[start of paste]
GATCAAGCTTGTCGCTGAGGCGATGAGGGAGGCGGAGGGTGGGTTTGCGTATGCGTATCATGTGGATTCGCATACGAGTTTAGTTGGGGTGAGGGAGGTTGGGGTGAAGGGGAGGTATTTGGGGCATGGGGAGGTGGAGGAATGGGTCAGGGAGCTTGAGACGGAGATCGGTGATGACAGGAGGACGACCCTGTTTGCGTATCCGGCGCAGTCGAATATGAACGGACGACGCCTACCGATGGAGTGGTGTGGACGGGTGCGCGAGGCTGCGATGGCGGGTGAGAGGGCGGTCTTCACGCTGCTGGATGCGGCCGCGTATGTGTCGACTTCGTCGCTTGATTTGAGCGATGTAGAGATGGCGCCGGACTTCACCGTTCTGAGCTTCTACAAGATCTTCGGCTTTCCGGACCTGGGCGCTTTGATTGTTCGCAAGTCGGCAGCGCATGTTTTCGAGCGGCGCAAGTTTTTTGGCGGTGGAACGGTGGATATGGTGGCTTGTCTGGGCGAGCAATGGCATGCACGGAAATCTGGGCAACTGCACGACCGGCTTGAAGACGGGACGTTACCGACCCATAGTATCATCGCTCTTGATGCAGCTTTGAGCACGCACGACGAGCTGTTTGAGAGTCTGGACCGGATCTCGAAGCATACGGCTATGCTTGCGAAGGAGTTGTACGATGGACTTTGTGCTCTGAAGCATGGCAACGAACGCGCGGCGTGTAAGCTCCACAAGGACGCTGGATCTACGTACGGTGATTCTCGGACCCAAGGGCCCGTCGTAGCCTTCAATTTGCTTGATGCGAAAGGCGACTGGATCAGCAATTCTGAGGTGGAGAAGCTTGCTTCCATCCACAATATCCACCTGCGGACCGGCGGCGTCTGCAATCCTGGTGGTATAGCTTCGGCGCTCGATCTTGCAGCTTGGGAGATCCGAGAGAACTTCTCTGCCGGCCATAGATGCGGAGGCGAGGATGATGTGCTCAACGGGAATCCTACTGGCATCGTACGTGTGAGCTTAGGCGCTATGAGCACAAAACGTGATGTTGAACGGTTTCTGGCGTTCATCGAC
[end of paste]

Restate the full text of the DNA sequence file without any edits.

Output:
GATCAAGCTTGTCGCTGAGGCGATGAGGGAGGCGGAGGGTGGGTTTGCGTATGCGTATCATGTGGATTCGCATACGAGTTTAGTTGGGGTGAGGGAGGTTGGGGTGAAGGGGAGGTATTTGGGGCATGGGGAGGTGGAGGAATGGGTCAGGGAGCTTGAGACGGAGATCGGTGATGACAGGAGGACGACCCTGTTTGCGTATCCGGCGCAGTCGAATATGAACGGACGACGCCTACCGATGGAGTGGTGTGGACGGGTGCGCGAGGCTGCGATGGCGGGTGAGAGGGCGGTCTTCACGCTGCTGGATGCGGCCGCGTATGTGTCGACTTCGTCGCTTGATTTGAGCGATGTAGAGATGGCGCCGGACTTCACCGTTCTGAGCTTCTACAAGATCTTCGGCTTTCCGGACCTGGGCGCTTTGATTGTTCGCAAGTCGGCAGCGCATGTTTTCGAGCGGCGCAAGTTTTTTGGCGGTGGAACGGTGGATATGGTGGCTTGTCTGGGCGAGCAATGGCATGCACGGAAATCTGGGCAACTGCACGACCGGCTTGAAGACGGGACGTTACCGACCCATAGTATCATCGCTCTTGATGCAGCTTTGAGCACGCACGACGAGCTGTTTGAGAGTCTGGACCGGATCTCGAAGCATACGGCTATGCTTGCGAAGGAGTTGTACGATGGACTTTGTGCTCTGAAGCATGGCAACGAACGCGCGGCGTGTAAGCTCCACAAGGACGCTGGATCTACGTACGGTGATTCTCGGACCCAAGGGCCCGTCGTAGCCTTCAATTTGCTTGATGCGAAAGGCGACTGGATCAGCAATTCTGAGGTGGAGAAGCTTGCTTCCATCCACAATATCCACCTGCGGACCGGCGGCGTCTGCAATCCTGGTGGTATAGCTTCGGCGCTCGATCTTGCAGCTTGGGAGATCCGAGAGAACTTCTCTGCCGGCCATAGATGCGGAGGCGAGGATGATGTGCTCAACGGGAATCCTACTGGCATCGTACGTGTGAGCTTAGGCGCTATGAGCACAAAACGTGATGTTGAACGGTTTCTGGCGTTCATCGAC